The latter. "Previous studies have shown that eating behaviors, such as increased fast food consumption (Thompson et al., 2004), increased portion sizes, and increased snacking may explain the increase in overweight and obese young adults (Nicklas et al., 2001)." The more important question is, Why do people snack? It would be strange if hunger or thirst aren't usually involved.
post #27 of 40
Will power, both are hard not to eat/drink.





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post #28 of 40
Absolutely agree, that discipline is a key factor in weight maintenance. Until I turned 38, I could eat just about what I wanted to eat, and never gain more than two pounds. Nearing 51, that has changed a great deal, at least for me. Now, I must accept the fact that if I'm going to stay slim, I cannot eat as much as I may want to eat, nor as often as I may want to eat. Nor, can I eat the THINGS, that I want to eat. All this, and exercise, too.

Recently I attended a 'welcome home,' party for friends who are moving back, from Florida. The average age at this gathering, was around 60. My sister, sho is 54 and weighs 108 pounds, and I were among the vast minority of slender people, there. Not just that: these people were more than fifty pounds, overweight. What were they doing, during the party?? Eating. And, all the wrong things. As for exercise, when you're that heavy, it's much more difficult to work out.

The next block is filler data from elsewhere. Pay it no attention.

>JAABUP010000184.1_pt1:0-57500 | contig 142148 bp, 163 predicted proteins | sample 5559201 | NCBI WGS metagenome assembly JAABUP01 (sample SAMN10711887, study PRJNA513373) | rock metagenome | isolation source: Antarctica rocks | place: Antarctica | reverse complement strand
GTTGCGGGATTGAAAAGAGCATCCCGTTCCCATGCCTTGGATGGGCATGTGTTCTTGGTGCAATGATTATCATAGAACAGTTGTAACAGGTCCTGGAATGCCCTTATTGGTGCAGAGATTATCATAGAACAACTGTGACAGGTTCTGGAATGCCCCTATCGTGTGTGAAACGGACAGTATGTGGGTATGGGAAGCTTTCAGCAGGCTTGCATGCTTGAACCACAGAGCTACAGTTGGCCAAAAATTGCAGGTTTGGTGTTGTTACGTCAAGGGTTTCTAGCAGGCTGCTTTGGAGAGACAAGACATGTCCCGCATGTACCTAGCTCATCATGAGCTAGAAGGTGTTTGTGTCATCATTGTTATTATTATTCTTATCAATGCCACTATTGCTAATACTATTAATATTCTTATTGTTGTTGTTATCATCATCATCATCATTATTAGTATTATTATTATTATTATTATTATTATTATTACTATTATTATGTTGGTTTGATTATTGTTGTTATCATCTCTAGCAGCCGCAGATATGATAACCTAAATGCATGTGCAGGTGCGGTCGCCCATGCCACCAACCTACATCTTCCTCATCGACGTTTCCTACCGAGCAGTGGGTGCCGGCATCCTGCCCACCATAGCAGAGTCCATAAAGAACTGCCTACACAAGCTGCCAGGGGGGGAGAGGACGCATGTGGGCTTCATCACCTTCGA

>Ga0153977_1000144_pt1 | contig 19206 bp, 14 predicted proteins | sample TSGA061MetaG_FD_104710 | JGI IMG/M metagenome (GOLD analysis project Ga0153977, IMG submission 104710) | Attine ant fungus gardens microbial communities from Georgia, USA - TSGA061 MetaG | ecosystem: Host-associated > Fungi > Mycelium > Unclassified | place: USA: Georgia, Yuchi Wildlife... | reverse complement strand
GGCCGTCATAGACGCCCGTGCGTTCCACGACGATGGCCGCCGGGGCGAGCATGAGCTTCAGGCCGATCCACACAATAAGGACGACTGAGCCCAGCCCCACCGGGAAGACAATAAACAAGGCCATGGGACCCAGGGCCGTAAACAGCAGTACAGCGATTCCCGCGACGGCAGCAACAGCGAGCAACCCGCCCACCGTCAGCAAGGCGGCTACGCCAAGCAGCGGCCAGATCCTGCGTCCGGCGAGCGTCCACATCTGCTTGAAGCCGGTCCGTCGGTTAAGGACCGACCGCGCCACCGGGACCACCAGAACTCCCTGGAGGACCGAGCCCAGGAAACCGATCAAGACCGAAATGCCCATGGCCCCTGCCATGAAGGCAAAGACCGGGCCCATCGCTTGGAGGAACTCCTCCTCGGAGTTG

When I was young, I used to think that movie stars, just 'looked that way.' Now, of course, I know how hard it was for them, to stay thin . . . especially since cameras, add weight from all angles. I think that's partly why so many of them, smoked themselves to death.
post #29 of 40
What makes ppl fat:
-Industrial food and sweets.
-Lack of exrcice.
I don't believe that the quantity of food people eat is the main cause of obesity. Eating industrial low quality food makes you fat whereas choosing things you will eat preserves you from that!
Look for example at the homeless people in the streats: here in paris many of them are actually fat and it's not because they're eating too much. They are just eating whatever they find and they drink a lot, so they get fat.
we have to eat less industrial food saturated with sugar, salt, fat and other disgusting stuff...
post #30 of 40
I think most people tend to look for all kinds of excuses before looking to the basic law that if you eat less and excercise more you will lose weight.

It's absolutely true that there is some kind of genetic disposition business. My younger brother and I look exactly alike and are only 2 years apart in age. I have always had to be far more disciplined to stay slender, whereas my brother will only gain weight very slowly when he eats junk.

I was studying for the bar exam and he was preparing his final thesis for architecture masters this summer and we both let fitness lapse. Although both of us probably look out of shape, there is a marked difference in the WAY we gained the weight. I would say I look more and more like a full back and less like a quarterback and he looks more like a skinny guy with a spare tire around his waist.

The flip side of the coin is that I have a lot more luck weight lifting in terms of adding muscle.

Sorry to rant- I guess the point is that for either of us, losing the weight involves the same thing= eat less+ exercise more.